641

Constantine III

641

Heracleon

641 - 668

Constans II Pogonatus

Last emperor to visit Rome. Last consul of the empire (642).

641

Following the loss of Egypt and Libya in 639-640 to the Islamic empire, the exarchate of Africa is declared an independent state by its prefect, Gregory the Patrician.

Emperor Constans II
This light solidus was minted during the eventful reign of Eastern Roman Emperor Constans II, with his face on the obverse

645

Egypt is briefly re-conquered by Roman forces, but their victory is short-lived. They are defeated at the Battle of Nikiou and Egypt is secured by the Islamic empire for good.

646

With the end of the Persian Marzban of eastern Armenia, the eastern state is fully reunited under Eastern Roman control.

647 - 667

The troops of Gregory the Patrician in the exarchate of Africa are severely defeated by the invading troops of the Islamic empire, and Gregory himself is killed in 648. The province appears to be occupied for perhaps a year or so before being abandoned in 649, allowing Constans II to regain some level of control there.

The incident prompts changes elsewhere in the Eastern Roman hierarchy. Direct control of Sardinia is exchanged for a more localised form of government in which legates are appointed to control the regions, rather than leaving power concentrated in the hands of a lone individual.

653

The Islamic empire begins to threaten Armenia. Aided by the Eastern Romans, Armenia defends itself, but the Arab campaign continues northwards into the Caucasus under General Salman. He concentrates on the towns and settlements of the western coast of the Caspian Sea and on defeating the Khazars.

A description of this campaign is based on a manuscript by Ahmed-bin-Azami, and it mentions that '...Salman reached the Khazar town of Burgur... He continued and finally reached Bilkhar, which was not a Khazar possession, and camped with his army near that town, on rich meadows intersected by a large river'. This town is usually connected by historians to the proto-Bulgars.

661

Emperor Constans II is highly interested in affairs in southern Italy, which causes him to move his capital to Syracuse on Sicily. He appoints a native of Naples, one Basil, as the new dux, the military commander of the city.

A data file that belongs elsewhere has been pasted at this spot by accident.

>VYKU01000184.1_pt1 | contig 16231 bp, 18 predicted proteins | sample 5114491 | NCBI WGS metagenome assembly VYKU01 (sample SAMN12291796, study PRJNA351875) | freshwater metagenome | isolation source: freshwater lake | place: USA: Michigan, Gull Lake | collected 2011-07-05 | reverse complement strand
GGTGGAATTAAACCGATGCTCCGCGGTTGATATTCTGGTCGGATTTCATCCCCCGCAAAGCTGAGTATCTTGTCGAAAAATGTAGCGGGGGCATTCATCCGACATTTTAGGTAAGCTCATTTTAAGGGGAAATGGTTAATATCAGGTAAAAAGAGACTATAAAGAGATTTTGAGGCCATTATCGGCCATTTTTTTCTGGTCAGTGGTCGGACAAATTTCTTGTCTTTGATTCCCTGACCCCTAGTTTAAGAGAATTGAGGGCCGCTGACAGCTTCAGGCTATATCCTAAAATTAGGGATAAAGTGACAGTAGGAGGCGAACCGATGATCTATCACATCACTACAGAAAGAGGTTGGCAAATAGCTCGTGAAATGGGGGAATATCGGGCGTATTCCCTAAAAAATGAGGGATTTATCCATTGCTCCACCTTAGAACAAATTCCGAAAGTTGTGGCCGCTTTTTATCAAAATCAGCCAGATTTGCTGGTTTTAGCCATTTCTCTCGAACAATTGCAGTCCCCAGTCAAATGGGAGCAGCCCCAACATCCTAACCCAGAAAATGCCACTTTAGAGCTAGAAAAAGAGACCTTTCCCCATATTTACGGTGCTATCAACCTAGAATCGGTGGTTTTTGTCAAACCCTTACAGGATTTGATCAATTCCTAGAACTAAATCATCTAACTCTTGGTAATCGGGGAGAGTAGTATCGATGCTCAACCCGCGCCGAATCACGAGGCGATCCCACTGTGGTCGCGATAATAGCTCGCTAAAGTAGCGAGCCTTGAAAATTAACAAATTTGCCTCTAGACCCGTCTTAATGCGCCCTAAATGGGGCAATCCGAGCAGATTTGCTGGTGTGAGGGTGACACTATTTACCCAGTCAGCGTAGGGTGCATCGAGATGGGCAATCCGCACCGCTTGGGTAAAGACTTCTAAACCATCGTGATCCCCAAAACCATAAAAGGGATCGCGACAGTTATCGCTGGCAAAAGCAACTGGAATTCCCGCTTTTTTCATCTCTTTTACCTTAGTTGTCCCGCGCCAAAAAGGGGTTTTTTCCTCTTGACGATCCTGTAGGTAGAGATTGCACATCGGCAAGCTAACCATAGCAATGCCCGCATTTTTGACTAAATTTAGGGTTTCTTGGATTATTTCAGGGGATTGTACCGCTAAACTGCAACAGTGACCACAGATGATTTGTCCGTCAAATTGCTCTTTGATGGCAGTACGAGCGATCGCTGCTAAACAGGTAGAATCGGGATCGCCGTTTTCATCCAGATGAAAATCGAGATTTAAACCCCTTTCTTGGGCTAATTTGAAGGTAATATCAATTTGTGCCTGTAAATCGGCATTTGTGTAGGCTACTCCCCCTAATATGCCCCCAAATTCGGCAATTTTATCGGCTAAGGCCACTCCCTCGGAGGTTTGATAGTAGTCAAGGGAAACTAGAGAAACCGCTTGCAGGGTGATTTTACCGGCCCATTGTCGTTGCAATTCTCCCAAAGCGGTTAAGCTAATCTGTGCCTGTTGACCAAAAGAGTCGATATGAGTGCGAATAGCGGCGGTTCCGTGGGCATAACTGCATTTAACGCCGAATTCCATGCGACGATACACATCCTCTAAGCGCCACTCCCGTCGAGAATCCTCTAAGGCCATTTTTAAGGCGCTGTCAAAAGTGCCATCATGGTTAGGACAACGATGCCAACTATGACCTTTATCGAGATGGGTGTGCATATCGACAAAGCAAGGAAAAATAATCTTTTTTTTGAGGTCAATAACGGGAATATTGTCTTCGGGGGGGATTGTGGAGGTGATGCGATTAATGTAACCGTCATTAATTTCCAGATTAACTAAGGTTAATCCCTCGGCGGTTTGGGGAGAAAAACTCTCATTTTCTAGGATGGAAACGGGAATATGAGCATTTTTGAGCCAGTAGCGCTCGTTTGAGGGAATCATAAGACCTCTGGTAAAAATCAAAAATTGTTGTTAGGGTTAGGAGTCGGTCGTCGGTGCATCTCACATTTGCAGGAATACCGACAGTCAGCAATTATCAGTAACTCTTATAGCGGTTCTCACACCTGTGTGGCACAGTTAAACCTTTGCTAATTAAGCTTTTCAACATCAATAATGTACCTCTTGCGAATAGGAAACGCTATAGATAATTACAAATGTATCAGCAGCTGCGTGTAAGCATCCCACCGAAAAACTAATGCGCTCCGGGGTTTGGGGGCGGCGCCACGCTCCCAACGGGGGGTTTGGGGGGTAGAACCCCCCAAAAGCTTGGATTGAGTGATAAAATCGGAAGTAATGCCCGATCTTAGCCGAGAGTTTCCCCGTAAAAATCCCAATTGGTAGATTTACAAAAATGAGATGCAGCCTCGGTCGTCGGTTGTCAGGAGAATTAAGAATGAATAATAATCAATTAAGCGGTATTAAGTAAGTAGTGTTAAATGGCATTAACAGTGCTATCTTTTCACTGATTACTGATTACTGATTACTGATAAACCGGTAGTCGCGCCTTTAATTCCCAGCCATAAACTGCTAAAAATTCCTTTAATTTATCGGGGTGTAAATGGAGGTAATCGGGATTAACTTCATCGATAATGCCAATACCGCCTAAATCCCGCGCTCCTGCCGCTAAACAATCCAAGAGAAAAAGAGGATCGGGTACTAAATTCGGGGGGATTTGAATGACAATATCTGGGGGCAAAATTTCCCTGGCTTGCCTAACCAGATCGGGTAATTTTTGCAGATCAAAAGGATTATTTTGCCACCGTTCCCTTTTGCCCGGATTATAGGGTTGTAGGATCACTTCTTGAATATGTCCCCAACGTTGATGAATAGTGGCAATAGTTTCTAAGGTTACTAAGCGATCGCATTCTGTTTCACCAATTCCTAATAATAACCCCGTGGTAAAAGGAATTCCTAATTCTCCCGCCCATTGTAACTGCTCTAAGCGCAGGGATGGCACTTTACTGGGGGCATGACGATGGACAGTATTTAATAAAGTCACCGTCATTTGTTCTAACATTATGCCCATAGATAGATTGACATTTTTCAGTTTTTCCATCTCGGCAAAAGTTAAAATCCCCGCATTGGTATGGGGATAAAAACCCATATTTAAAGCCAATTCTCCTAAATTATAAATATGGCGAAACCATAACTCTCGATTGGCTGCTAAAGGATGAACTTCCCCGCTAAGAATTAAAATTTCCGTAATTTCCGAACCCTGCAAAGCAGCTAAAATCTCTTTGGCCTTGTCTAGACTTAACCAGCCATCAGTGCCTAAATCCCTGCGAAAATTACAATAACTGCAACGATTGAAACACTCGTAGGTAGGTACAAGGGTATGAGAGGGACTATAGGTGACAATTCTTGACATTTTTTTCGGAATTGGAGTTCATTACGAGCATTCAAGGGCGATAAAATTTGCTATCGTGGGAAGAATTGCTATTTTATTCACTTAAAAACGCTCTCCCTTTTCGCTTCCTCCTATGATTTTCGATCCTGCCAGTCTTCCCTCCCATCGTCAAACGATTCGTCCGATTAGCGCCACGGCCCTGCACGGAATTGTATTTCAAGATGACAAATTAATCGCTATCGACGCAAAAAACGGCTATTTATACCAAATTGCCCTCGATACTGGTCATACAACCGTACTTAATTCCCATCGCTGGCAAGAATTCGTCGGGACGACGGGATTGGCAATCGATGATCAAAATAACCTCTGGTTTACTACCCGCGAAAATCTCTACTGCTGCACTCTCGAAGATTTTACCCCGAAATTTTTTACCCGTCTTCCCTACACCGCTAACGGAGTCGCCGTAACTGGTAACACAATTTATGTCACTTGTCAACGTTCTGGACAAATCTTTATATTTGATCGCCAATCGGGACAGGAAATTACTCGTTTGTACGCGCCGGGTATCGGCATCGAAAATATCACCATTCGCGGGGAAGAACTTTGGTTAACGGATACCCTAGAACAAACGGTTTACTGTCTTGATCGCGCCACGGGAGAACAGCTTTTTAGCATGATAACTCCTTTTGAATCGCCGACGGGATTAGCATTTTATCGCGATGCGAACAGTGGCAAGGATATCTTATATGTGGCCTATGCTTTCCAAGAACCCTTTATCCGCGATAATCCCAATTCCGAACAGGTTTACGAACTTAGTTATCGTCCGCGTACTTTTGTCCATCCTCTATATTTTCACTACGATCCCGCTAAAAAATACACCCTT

This is not the first dux to be appointed, but it seems to be the first about whom anything concrete is known, the previous incumbents being foreigners who had been forced to answer directly to the strategos of Sicily. Now Naples is its own master.

668 - 685

Constantine IV

c.668 - 680

With Great Bulgaria disintegrating following a massive Khazar attack, one large group of between 30,000 to 50,000 people head westwards from the Ergeni Hills (the Hippian Mountains on the north-western coast of the Caspian Sea), towards the northern coast of the Black Sea. In time they reach an area to the north of the Danubian delta known as the Ongal (precise location unspecified), from where they launch annual raids into Eastern Roman territory.

674 - 677

The Islamic empire also besieges Constantinople.

680

The Bulgars along the Danube and their many Slav allied forces meet Emperor Constantine IV at the Battle of Ongal. The location, whilst unknown, is near the Black Sea coast (where naval support lies), approximately midway between Varna (in modern Bulgaria) and Odessa (in modern Ukraine). The resultant Bulgar victory allows them to carve out the beginnings of a kingdom of Bulgaria which straddles the Danube in a broad oval between the Black Sea and Vidin.

680 - 681

The Sixth Council (Constantinople III) is held. The Monotheletism which is supported by Constantinople is condemned and suppressed, despite the Pope's failure to win the emperor over to Orthodoxy.

682

North African Morocco is lost to the Islamic empire.

685 - 695

Justinian II Rinotmetus

Banished.

695

Justinian II is succeeded by the first of a series of Non-Dynastic rulers of Constantinople.